Resolving Special Folders in WiX 3.0

Resolving Special Folders in WiX 3.0

[Source: http://geekswithblogs.net/EltonStoneman]

One of the frustrations of working with WiX is that when you want to do something out of the ordinary, chances are it’s provided somewhere in a WiX extension, but unless you trawl through the XSDs you’re not likely to find it. I had this issue when I wanted to resolve the special folder My Music through WiX, so I could put the full path into a config file.

Various special folders are already available as properties to the installer, including My Documents and My Pictures, but not My Music. Adding an extension to expose Environment.GetSpecialFolder() to WiX is a trivial implementation in a couple of classes (comments omitted for brevity):

public class EnvironmentExtension : WiXExtension

{

private EnvironmentPreprocessorExtension preprocessorExtension;

public override PreprocessorExtension PreprocessorExtension

{

get

{

if (this.preprocessorExtension == null)

{

this.preprocessorExtension = new EnvironmentPreprocessorExtension();

}

return this.preprocessorExtension;

}

}

}

public class EnvironmentPreprocessorExtension : PreprocessorExtension

{

private const string SPECIALFOLDER = “specialFolder”;

public override string[] Prefixes { get { return new string[] { SPECIALFOLDER }; } }

private List<string> _specialFolders;

private List<string> SpecialFolders

{

get

{

if (_specialFolders == null)

{

_specialFolders = new List<string>(Enum.GetNames(typeof(Environment.SpecialFolder)));

}

return _specialFolders;

}

}

public override string GetVariableValue(string prefix, string name)

{

string result = null;

if (prefix == SPECIALFOLDER && SpecialFolders.Contains(name))

{

Environment.SpecialFolder specialFolder = (Environment.SpecialFolder)Enum.Parse(typeof(Environment.SpecialFolder), name, true);

result = Environment.GetFolderPath(specialFolder);

}

return result;

}

}

Reference the folder you want from the Environment.SpecialFolders enum as a property in your WiX script:

<Property Id=MUSICPATH Value=$(specialFolder.MyMusic)/>

– and add the extension assembly to your light and candle calls, making sure the DLL is available at runtime :

candle -out x.y.z.WiXobj x.y.z.wxs -ext EnvironmentExtension

light -out x.y.z.msi x.y.z.WiXobj -ext EnvironmentExtension -cultures:en-us

But I suspect it’s already available somewhere in WiX.


Serialising Microsoft StreamInsight QueryTemplates

Serialising Microsoft StreamInsight QueryTemplates

At first sight, StreamInsight doesn’t appear to offer any support for dynamic queries. Once you have got over the initial ’wow’ factor of creating continuous queries over streams using LINQ, rather than some SQL dialect or specialised DSL, the reality hits you that your query is just code. You wrote the LINQ using C# or VB.NET, and you ended up compiling it into some assembly.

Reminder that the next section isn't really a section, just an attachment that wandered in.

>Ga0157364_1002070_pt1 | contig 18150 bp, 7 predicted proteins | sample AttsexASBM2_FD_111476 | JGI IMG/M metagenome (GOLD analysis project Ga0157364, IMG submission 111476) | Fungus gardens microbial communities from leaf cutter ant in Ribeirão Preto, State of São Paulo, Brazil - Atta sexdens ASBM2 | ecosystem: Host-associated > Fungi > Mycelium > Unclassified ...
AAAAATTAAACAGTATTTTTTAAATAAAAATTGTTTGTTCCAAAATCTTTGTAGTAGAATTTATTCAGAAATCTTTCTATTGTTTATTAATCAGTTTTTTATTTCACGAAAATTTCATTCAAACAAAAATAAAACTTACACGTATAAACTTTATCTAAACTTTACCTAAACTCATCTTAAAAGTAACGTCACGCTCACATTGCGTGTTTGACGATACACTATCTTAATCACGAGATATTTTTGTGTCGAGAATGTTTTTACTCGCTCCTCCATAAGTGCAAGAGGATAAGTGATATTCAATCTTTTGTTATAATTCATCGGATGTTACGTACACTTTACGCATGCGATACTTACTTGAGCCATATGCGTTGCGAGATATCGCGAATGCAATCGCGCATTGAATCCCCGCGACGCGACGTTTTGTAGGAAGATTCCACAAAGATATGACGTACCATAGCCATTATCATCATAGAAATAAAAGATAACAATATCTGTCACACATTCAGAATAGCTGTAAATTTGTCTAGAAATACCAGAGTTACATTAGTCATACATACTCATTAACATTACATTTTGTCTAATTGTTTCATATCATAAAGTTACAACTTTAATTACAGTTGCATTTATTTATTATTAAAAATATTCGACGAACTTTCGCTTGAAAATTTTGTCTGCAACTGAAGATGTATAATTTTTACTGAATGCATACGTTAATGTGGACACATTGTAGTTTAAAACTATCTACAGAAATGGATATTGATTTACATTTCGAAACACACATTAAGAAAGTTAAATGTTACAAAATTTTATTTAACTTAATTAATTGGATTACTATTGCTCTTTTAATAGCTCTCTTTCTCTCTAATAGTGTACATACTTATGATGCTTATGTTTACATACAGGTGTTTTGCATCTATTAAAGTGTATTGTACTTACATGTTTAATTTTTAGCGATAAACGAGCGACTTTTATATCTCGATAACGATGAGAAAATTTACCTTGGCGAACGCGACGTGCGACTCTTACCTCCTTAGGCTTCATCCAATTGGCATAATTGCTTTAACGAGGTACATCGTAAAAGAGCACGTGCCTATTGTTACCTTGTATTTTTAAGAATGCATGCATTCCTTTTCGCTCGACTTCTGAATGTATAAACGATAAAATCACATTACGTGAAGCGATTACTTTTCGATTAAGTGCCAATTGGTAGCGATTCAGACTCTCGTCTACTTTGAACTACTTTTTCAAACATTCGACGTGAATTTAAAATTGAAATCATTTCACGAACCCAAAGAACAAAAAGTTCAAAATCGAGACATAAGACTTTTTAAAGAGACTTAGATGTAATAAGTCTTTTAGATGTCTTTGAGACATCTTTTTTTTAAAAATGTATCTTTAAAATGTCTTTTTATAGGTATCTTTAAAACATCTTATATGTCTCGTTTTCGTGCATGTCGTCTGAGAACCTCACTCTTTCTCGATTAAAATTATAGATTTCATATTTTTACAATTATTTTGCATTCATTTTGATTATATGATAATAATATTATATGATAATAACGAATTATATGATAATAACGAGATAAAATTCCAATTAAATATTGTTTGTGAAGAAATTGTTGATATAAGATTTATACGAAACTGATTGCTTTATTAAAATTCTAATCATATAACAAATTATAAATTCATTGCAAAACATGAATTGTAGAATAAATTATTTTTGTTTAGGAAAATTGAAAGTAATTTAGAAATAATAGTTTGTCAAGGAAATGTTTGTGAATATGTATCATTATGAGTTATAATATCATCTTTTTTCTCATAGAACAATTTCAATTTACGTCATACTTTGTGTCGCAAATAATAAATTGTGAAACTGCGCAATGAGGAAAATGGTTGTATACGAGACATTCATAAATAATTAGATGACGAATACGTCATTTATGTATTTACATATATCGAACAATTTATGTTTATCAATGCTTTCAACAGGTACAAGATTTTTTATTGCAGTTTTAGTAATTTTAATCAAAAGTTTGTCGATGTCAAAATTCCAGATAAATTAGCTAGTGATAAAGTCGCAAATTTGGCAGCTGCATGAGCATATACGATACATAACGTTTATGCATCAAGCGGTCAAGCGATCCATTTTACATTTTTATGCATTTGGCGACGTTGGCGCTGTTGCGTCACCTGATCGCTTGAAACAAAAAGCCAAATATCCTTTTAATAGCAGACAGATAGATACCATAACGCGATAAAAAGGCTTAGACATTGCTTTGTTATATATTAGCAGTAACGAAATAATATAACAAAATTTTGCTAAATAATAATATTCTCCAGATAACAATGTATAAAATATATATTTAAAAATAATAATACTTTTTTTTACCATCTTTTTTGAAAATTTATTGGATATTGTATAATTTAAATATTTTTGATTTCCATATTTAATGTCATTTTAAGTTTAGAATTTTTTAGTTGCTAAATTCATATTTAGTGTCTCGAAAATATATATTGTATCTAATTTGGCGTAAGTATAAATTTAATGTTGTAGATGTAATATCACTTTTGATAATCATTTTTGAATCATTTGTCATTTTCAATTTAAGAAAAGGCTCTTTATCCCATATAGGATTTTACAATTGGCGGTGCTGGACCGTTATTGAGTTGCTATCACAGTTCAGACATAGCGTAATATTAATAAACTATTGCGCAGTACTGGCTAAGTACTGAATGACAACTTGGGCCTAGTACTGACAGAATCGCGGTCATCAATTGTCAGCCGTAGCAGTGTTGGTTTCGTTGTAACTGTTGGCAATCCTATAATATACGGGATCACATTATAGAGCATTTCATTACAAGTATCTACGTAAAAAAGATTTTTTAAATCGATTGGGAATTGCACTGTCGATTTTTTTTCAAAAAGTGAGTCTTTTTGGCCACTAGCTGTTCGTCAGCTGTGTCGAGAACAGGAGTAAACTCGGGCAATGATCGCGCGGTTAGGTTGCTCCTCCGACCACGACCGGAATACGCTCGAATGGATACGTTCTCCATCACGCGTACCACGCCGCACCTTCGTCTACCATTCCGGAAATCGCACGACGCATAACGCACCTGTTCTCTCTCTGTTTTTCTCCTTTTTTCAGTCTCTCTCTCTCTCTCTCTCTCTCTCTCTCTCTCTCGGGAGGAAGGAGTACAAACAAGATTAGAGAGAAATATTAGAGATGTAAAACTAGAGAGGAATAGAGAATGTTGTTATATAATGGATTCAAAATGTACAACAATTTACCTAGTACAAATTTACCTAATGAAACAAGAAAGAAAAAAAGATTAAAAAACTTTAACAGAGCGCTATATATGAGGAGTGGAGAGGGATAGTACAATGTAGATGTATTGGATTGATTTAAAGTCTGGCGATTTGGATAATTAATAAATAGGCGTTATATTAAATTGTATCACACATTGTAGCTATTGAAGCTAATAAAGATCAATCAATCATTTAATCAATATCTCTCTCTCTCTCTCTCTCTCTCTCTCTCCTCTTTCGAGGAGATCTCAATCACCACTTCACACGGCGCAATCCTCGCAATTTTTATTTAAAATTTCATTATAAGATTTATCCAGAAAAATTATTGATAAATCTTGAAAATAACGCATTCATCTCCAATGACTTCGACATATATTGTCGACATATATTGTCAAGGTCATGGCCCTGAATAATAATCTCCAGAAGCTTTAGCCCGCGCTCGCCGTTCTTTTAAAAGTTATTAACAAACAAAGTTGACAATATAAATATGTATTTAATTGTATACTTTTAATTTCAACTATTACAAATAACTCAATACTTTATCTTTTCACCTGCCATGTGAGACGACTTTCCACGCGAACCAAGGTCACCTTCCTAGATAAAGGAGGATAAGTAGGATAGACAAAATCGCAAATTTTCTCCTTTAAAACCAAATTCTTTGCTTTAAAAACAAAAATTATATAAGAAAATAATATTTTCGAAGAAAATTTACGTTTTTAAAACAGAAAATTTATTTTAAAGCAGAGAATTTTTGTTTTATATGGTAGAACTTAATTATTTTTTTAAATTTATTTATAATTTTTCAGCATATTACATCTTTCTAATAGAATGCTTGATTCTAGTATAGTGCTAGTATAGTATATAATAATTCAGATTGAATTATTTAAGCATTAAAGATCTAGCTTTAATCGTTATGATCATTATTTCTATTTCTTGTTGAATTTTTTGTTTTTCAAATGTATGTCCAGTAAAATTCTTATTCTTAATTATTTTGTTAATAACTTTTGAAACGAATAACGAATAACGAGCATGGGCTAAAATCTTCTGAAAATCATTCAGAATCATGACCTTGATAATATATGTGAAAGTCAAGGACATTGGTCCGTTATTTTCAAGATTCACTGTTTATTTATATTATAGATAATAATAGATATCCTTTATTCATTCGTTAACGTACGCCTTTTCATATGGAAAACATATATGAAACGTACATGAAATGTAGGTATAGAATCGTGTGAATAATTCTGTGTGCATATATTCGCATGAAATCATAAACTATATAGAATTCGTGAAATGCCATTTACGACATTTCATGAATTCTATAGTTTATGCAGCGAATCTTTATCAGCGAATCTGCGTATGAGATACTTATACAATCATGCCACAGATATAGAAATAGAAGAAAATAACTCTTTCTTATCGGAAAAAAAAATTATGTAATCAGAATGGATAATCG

That’s all very well, but it’s not very flexible. How are you going to store and manage your queries in a repository so that you can review, change and version them? Does Microsoft really expect you to recompile and re-deploy assemblies every time you want to create or change a query in StreamInsight? Surely you should be able to dynamically deploy queries straight from a repository.

Have no fear. All is well. The QueryTemplate is serialisable. It isn’t serialisable in the .NET sense (i.e., it isn’t marked up as serilaisable, and it doesn’t implement ISerializable). Rather, it implements the QueryTemplate.Definition property which returns an XML document containing a complete rendering of your template, complete with a full dataflow and all the operators. To deserialise the XML, you use Application.CreateQueryTemplate. You have to pass in an XmlReader that you have created over the XML. You get back a clone of the original QueryTemplate which you can now bind to input and output adapters and emit to the engine as a Query. Nothing could be simpler.

There are a couple of gotchas. First, don’t do what I did while experimenting. I created a QueryTemplate and serialised it to XML. I then tried to deserialise it as a second, identical, QueryTemplate in the same Server instance. I got back an InvalidDefinition error. It seems you can’t have identical QueryTemplates in a single StreamInsight Server instance.

The second thing to note is that the serialised QueryTemplate does not contain fully qualified references to your event types. You still have to define the event types in your application by calling the CreateEventType method. If you plan to store QueryTemplate XML in some custom repository, you will also need to store the fully qualified names of the .NET types your have defined for your events. Of course, you will also need to ensure that these types are available at runtime.